Part 3 – Land Search, Home Style…and Hospitals
Despite what the impressions may be, there aren’t many lots available in the area; the good ones go quickly while the rest are analyzed over and over. There are a lot of questions that we get when people are looking for a lot to build their home on, but the most often asked questions are, “Is it buildable?” and “How much will it cost?” Both are loaded questions but certainly important. My first suggestion to people when looking at land is to make sure they are comparing equal lots; naturally, people are drawn to a low price tag, but this can lead to missing out on other great opportunities that appear to cost more but in the end are better investments. Once I started looking at the required investment on some of these cheaper lots, we opened up our search and started to see what other true comparisons offered us.
The perfect example of this is the $80-$120,000 lot; these lots are typically steep, lack water and sewer, and require a big investment for infrastructure to comply with county regulations. Most of these lots need $60-75,000 minimum in costs to make them a buildable site. What this means, is that your price point should include lots up to $195,000 because you may find a more suitable site that fits your dreams and is a construction-ready site. There are a lot of situations like this and it’s a great reason to give a contractor or engineer a call to see if you are looking at comparable lots (I’m not just saying this to drum up business, I’m always willing to give my opinion on a lot because I’ve seen people get stuck on some expensive projects).
The reason I mentioned this is because we were able to find our dream buildable lot that was more up-front costs but saved us money in the end once we started looking at comparable alternatives. When we embarked on our search, we knew we wanted to be in the foothills, but a major factor in our search was that my wife needed to be within 30 minutes of her work at one of the local hospitals as an on-call nurse. Although I like to blame her for being the difficult one, I also work in Denver quite frequently and the drive time was important for me as well. Anyone who has looked for land west of 470 knows that a roads and access play a vital role in travel time, I recently visited a house site that was less than 2 miles from our home but took over 15 minutes to get to! We roamed around Evergreen, Conifer, Genesee, Golden, and beyond looking at cheap lots on cliffs to expensive lots with priceless views; each with their unique advantages and disadvantages. We also found that while we originally were looking for more acreage and land, this can be misleading in the mountains and isn’t as valuable as on flat land; regardless of land size, there is often only one or two building sites, and with a change in elevation, a one to two-acre lot is vastly different with the relative density of the mountains, keep your mind open to this and visit a variety of sites when you are looking. Ultimately, we found a buildable lot that had what we were looking for, great access, gentle lot slope, southern views, and more; this lot was more expensive than we originally were looking at but realized that it was listed with a water tap included ($25,000 in fees), short driveway access ($25-30,000), and a paved road (priceless for anyone with a motorcycle). We also realized that the location was perfect even though we weren’t familiar with the area or had even considered it before the listing.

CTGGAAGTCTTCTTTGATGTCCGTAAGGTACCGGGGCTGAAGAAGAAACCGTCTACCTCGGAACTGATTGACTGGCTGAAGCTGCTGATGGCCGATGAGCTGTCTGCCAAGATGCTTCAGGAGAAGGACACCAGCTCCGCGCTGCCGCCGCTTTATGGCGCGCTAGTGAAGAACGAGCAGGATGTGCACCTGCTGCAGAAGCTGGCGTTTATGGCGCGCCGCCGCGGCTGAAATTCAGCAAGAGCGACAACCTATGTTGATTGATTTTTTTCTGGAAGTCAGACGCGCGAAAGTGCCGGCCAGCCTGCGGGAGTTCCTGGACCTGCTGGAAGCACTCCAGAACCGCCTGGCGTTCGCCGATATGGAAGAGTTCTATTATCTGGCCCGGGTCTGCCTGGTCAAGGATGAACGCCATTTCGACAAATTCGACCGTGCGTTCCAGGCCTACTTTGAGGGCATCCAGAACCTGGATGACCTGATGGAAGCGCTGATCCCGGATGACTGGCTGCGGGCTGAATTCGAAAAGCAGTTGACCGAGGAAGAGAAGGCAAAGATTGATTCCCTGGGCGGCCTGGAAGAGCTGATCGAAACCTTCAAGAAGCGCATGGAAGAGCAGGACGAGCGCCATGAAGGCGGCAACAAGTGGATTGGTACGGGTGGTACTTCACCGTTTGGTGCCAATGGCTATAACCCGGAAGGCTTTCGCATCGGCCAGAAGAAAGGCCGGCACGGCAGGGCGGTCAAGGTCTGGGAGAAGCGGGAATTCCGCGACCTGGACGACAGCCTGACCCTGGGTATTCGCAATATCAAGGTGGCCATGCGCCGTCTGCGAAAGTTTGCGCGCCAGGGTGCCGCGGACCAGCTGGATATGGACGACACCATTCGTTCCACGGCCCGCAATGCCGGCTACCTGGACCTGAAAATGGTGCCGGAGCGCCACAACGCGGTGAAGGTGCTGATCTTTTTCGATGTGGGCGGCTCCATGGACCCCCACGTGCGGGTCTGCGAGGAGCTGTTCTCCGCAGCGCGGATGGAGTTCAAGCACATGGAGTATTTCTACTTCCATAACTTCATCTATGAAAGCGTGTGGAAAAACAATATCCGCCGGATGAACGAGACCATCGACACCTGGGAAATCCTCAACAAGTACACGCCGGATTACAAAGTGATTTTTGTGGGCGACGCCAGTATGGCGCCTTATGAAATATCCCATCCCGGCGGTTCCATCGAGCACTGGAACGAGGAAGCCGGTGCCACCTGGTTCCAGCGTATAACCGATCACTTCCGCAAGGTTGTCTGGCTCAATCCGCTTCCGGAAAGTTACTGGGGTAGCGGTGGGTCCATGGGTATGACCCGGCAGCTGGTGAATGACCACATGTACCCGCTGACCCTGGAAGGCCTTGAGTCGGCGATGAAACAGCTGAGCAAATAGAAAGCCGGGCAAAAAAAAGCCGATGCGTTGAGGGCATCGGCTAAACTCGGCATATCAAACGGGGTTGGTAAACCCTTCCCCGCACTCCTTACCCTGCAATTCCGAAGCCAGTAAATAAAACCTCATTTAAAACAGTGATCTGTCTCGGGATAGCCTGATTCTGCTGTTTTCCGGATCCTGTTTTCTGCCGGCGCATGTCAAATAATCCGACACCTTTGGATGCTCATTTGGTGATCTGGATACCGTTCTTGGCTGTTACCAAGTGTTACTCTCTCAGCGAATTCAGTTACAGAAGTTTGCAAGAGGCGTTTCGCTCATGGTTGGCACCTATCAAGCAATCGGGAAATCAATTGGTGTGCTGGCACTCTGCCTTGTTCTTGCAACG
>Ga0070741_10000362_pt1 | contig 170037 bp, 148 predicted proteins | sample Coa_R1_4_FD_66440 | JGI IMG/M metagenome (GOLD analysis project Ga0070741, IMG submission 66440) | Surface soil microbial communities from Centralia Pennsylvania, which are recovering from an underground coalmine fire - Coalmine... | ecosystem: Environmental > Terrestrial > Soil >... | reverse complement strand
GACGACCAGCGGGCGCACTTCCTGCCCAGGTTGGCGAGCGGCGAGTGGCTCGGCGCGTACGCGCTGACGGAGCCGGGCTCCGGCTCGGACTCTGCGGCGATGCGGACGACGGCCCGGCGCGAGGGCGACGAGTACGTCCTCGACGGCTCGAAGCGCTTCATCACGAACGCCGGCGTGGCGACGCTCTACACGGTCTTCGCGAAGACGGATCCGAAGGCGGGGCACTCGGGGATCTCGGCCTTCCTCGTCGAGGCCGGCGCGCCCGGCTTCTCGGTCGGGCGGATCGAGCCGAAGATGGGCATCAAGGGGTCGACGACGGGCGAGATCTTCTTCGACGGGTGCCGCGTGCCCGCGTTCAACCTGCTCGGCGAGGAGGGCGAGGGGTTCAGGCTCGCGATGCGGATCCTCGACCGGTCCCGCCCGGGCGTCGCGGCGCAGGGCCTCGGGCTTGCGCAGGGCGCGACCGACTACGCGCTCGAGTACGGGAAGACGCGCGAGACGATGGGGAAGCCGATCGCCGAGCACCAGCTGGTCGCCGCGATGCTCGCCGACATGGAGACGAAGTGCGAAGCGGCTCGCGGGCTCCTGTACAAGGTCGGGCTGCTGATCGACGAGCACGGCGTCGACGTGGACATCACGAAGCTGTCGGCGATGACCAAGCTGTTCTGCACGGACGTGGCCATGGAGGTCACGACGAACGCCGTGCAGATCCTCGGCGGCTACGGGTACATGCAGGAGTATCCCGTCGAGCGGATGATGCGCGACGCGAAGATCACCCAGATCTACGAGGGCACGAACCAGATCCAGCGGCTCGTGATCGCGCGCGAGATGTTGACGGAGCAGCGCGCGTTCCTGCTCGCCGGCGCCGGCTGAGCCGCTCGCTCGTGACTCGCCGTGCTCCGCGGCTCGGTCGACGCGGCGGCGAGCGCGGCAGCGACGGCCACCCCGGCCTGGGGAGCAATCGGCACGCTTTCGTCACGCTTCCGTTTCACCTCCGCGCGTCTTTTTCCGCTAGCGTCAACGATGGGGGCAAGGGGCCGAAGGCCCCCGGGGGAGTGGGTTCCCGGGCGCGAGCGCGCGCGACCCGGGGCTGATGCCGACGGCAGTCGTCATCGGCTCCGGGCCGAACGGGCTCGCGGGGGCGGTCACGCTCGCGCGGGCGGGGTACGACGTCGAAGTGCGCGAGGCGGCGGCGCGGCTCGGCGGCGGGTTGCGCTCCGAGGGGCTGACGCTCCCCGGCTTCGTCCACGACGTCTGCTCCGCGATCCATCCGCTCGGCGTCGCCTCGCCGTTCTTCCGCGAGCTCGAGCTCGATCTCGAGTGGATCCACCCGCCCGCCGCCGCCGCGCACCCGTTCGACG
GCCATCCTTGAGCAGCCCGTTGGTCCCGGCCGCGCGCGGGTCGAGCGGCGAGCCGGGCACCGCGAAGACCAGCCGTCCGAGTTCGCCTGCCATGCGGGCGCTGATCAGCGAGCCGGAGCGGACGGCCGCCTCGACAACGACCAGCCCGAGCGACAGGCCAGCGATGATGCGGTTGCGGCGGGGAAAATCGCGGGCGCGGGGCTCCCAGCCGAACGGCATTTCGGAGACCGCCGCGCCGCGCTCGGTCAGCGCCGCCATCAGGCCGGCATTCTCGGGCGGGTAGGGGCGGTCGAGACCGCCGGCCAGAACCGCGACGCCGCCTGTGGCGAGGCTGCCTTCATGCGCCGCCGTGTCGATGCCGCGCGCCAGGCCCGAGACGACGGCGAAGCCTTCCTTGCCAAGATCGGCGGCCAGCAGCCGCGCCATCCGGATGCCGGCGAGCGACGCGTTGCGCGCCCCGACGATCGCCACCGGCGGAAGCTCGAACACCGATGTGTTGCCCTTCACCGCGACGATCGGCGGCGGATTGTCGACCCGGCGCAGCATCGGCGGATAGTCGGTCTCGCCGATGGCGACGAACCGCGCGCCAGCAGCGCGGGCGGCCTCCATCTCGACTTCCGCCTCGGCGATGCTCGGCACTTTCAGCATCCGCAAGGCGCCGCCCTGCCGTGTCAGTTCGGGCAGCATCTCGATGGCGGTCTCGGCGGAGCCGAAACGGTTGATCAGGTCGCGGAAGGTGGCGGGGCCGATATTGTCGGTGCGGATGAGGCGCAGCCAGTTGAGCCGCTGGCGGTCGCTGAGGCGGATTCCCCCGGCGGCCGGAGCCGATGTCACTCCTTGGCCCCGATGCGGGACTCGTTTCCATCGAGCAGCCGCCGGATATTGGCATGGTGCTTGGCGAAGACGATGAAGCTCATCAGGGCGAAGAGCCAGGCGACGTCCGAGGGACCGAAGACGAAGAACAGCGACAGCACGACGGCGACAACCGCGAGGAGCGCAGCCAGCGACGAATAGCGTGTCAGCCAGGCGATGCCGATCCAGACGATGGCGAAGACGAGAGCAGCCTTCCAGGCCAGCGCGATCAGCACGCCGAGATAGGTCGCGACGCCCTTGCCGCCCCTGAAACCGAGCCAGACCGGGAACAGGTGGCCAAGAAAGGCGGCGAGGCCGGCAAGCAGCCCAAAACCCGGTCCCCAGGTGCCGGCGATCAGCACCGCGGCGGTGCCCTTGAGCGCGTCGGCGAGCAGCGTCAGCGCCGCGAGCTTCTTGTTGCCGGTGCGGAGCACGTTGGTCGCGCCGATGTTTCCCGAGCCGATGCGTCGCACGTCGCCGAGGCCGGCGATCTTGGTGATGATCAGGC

In Colorado, the land dictates the home style and orientation. I can’t stress to people enough that you cannot put any house style on any lot in the mountains. With extreme slopes, unique views, and challenging access, every home needs to fit the land which means that if you are set on a home style and layout, working with an engineer to find the right lot is really important or if you are set on location, it means that you will need to find an architect that can design a home that fits on the lot to take advantage of the surroundings.
What are the challenges:
- South-west to north-west mountain views makes it challenging to position driveways and garages correctly while maximizing views and sun exposure.
- Terrain that dictates home direction and shape; typically long, skinny homes are much more cost-efficient than “square” homes
- Steep yards and strict county requirements limit house location and driveway length
- Fire mitigation and emergency access require specific tree removal and driveway circulation.
- Lower elevation offers more wildlife, more water, and flatter lots but lack views, higher elevations present more driveway challenges, steeper lots, rocky ground, but beautiful views.
- Mountain views are amazing and catch the eye but are hard to achieve without sacrificing privacy, wind exposure, and a yard.
None of these things are impossible to achieve, but it takes a lot of planning and costs. Balancing the budget, wants, needs, and functionality is different for everyone. Moving through the process with an open mind can change your priorities at times and make an even better home; we started our search looking for mountain views but found the privacy and intimacy of the valley and tree views to be something we appreciated even more!
To read Part One of Designing a Dream Click Here.
To read Part Two of Designing a Dream Click Here.